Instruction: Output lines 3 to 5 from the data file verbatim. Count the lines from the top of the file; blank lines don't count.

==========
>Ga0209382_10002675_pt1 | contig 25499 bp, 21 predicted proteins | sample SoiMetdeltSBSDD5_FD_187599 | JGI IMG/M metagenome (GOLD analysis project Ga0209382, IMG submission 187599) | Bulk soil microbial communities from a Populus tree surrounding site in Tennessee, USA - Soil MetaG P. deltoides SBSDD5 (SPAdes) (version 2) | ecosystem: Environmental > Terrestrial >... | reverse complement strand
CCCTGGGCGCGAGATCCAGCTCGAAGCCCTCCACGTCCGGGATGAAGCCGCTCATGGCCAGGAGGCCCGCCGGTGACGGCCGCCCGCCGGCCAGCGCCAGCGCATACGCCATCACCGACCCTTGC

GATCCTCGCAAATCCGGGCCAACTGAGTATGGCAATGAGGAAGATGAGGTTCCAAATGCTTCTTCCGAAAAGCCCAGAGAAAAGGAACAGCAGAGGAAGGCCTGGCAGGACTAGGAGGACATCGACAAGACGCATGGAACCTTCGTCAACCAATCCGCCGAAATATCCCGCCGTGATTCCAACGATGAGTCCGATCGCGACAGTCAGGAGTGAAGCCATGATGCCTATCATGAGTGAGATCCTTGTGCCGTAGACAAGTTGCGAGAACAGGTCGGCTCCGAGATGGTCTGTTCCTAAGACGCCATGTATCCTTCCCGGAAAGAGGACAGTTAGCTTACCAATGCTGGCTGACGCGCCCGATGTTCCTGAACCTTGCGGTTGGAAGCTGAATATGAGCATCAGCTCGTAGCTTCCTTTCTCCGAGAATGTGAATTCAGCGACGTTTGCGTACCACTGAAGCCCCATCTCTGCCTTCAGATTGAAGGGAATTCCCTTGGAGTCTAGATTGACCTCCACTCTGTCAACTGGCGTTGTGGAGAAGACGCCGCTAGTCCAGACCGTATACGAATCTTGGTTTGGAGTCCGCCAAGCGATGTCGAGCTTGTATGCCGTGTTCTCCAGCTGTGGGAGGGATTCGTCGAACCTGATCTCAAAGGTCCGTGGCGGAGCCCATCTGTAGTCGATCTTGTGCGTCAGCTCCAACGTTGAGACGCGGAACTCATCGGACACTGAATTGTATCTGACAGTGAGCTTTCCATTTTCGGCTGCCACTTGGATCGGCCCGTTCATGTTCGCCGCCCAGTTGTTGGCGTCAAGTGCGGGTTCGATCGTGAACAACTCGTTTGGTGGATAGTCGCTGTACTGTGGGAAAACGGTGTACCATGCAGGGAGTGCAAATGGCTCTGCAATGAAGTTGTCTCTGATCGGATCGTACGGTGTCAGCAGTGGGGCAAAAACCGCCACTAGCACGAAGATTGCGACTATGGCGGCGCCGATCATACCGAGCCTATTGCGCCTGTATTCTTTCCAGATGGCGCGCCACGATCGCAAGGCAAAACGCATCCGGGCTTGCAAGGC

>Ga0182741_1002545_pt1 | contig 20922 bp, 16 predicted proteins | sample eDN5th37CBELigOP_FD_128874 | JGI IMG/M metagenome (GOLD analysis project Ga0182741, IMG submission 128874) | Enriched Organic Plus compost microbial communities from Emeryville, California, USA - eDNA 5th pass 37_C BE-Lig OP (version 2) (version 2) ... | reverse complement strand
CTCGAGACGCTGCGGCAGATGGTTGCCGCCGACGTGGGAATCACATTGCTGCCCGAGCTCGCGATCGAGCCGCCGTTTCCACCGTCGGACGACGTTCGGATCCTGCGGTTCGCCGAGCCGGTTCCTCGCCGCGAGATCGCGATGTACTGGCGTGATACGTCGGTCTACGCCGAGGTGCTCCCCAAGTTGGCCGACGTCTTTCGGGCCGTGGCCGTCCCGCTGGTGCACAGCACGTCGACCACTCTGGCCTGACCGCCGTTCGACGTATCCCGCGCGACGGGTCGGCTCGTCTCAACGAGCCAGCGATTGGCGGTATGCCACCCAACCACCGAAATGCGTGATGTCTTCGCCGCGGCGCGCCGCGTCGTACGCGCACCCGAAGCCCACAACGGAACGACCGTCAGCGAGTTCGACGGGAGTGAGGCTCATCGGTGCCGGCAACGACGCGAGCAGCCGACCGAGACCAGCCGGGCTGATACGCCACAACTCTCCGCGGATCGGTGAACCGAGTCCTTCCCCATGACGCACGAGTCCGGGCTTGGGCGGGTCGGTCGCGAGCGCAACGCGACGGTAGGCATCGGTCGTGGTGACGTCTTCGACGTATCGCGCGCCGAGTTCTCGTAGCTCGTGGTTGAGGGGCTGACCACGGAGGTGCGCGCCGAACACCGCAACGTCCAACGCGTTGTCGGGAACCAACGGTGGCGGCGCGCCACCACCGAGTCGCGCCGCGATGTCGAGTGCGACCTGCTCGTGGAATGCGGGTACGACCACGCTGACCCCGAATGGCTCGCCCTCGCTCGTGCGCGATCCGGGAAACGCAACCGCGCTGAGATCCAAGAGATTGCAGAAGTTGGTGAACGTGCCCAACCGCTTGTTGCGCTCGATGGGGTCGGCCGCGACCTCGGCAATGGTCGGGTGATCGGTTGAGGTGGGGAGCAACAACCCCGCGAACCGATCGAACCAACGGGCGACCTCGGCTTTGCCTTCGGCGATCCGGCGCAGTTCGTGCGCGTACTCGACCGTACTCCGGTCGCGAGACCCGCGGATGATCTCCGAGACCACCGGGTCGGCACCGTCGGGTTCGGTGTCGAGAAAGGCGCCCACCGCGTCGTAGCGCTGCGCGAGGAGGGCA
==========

GATCCTCGCAAATCCGGGCCAACTGAGTATGGCAATGAGGAAGATGAGGTTCCAAATGCTTCTTCCGAAAAGCCCAGAGAAAAGGAACAGCAGAGGAAGGCCTGGCAGGACTAGGAGGACATCGACAAGACGCATGGAACCTTCGTCAACCAATCCGCCGAAATATCCCGCCGTGATTCCAACGATGAGTCCGATCGCGACAGTCAGGAGTGAAGCCATGATGCCTATCATGAGTGAGATCCTTGTGCCGTAGACAAGTTGCGAGAACAGGTCGGCTCCGAGATGGTCTGTTCCTAAGACGCCATGTATCCTTCCCGGAAAGAGGACAGTTAGCTTACCAATGCTGGCTGACGCGCCCGATGTTCCTGAACCTTGCGGTTGGAAGCTGAATATGAGCATCAGCTCGTAGCTTCCTTTCTCCGAGAATGTGAATTCAGCGACGTTTGCGTACCACTGAAGCCCCATCTCTGCCTTCAGATTGAAGGGAATTCCCTTGGAGTCTAGATTGACCTCCACTCTGTCAACTGGCGTTGTGGAGAAGACGCCGCTAGTCCAGACCGTATACGAATCTTGGTTTGGAGTCCGCCAAGCGATGTCGAGCTTGTATGCCGTGTTCTCCAGCTGTGGGAGGGATTCGTCGAACCTGATCTCAAAGGTCCGTGGCGGAGCCCATCTGTAGTCGATCTTGTGCGTCAGCTCCAACGTTGAGACGCGGAACTCATCGGACACTGAATTGTATCTGACAGTGAGCTTTCCATTTTCGGCTGCCACTTGGATCGGCCCGTTCATGTTCGCCGCCCAGTTGTTGGCGTCAAGTGCGGGTTCGATCGTGAACAACTCGTTTGGTGGATAGTCGCTGTACTGTGGGAAAACGGTGTACCATGCAGGGAGTGCAAATGGCTCTGCAATGAAGTTGTCTCTGATCGGATCGTACGGTGTCAGCAGTGGGGCAAAAACCGCCACTAGCACGAAGATTGCGACTATGGCGGCGCCGATCATACCGAGCCTATTGCGCCTGTATTCTTTCCAGATGGCGCGCCACGATCGCAAGGCAAAACGCATCCGGGCTTGCAAGGC

>Ga0182741_1002545_pt1 | contig 20922 bp, 16 predicted proteins | sample eDN5th37CBELigOP_FD_128874 | JGI IMG/M metagenome (GOLD analysis project Ga0182741, IMG submission 128874) | Enriched Organic Plus compost microbial communities from Emeryville, California, USA - eDNA 5th pass 37_C BE-Lig OP (version 2) (version 2) ... | reverse complement strand
CTCGAGACGCTGCGGCAGATGGTTGCCGCCGACGTGGGAATCACATTGCTGCCCGAGCTCGCGATCGAGCCGCCGTTTCCACCGTCGGACGACGTTCGGATCCTGCGGTTCGCCGAGCCGGTTCCTCGCCGCGAGATCGCGATGTACTGGCGTGATACGTCGGTCTACGCCGAGGTGCTCCCCAAGTTGGCCGACGTCTTTCGGGCCGTGGCCGTCCCGCTGGTGCACAGCACGTCGACCACTCTGGCCTGACCGCCGTTCGACGTATCCCGCGCGACGGGTCGGCTCGTCTCAACGAGCCAGCGATTGGCGGTATGCCACCCAACCACCGAAATGCGTGATGTCTTCGCCGCGGCGCGCCGCGTCGTACGCGCACCCGAAGCCCACAACGGAACGACCGTCAGCGAGTTCGACGGGAGTGAGGCTCATCGGTGCCGGCAACGACGCGAGCAGCCGACCGAGACCAGCCGGGCTGATACGCCACAACTCTCCGCGGATCGGTGAACCGAGTCCTTCCCCATGACGCACGAGTCCGGGCTTGGGCGGGTCGGTCGCGAGCGCAACGCGACGGTAGGCATCGGTCGTGGTGACGTCTTCGACGTATCGCGCGCCGAGTTCTCGTAGCTCGTGGTTGAGGGGCTGACCACGGAGGTGCGCGCCGAACACCGCAACGTCCAACGCGTTGTCGGGAACCAACGGTGGCGGCGCGCCACCACCGAGTCGCGCCGCGATGTCGAGTGCGACCTGCTCGTGGAATGCGGGTACGACCACGCTGACCCCGAATGGCTCGCCCTCGCTCGTGCGCGATCCGGGAAACGCAACCGCGCTGAGATCCAAGAGATTGCAGAAGTTGGTGAACGTGCCCAACCGCTTGTTGCGCTCGATGGGGTCGGCCGCGACCTCGGCAATGGTCGGGTGATCGGTTGAGGTGGGGAGCAACAACCCCGCGAACCGATCGAACCAACGGGCGACCTCGGCTTTGCCTTCGGCGATCCGGCGCAGTTCGTGCGCGTACTCGACCGTACTCCGGTCGCGAGACCCGCGGATGATCTCCGAGACCACCGGGTCGGCACCGTCGGGTTCGGTGTCGAGAAAGGCGCCCACCGCGTCGTAGCGCTGCGCGAGGAGGGCA